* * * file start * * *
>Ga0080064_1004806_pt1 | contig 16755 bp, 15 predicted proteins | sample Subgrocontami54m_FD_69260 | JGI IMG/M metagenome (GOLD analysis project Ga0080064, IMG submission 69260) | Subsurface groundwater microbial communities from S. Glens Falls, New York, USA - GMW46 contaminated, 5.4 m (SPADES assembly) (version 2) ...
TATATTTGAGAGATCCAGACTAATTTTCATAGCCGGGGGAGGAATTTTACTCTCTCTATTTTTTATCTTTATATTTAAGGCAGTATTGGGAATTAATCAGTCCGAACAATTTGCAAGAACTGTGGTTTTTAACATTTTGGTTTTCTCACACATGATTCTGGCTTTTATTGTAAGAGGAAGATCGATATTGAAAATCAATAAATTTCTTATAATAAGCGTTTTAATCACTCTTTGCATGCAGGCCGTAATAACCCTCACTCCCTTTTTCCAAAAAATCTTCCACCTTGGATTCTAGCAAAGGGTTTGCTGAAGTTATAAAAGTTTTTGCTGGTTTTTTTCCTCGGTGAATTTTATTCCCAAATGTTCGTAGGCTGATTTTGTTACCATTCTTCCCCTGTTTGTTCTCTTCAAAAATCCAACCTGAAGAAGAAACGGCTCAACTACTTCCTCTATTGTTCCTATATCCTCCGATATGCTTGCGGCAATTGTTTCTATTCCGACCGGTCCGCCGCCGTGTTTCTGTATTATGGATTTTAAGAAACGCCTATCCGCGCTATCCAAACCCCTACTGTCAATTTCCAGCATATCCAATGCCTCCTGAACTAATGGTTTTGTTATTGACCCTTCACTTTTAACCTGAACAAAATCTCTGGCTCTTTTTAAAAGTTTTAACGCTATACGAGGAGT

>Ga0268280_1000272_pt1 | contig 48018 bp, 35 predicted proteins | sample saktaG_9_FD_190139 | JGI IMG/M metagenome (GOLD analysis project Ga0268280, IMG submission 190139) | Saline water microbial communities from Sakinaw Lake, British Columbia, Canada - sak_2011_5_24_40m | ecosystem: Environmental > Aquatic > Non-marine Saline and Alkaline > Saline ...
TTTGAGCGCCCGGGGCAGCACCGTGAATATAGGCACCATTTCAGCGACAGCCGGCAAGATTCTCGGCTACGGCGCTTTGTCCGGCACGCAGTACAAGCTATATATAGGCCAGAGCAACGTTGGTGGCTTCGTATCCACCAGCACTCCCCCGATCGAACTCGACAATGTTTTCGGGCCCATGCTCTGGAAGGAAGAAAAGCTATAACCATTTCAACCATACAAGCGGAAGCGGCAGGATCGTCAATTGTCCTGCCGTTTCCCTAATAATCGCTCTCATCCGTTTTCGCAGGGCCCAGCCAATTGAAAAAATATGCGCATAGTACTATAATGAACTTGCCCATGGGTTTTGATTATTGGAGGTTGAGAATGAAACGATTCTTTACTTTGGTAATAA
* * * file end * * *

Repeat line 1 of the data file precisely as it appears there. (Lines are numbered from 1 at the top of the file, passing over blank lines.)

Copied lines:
>Ga0080064_1004806_pt1 | contig 16755 bp, 15 predicted proteins | sample Subgrocontami54m_FD_69260 | JGI IMG/M metagenome (GOLD analysis project Ga0080064, IMG submission 69260) | Subsurface groundwater microbial communities from S. Glens Falls, New York, USA - GMW46 contaminated, 5.4 m (SPADES assembly) (version 2) ...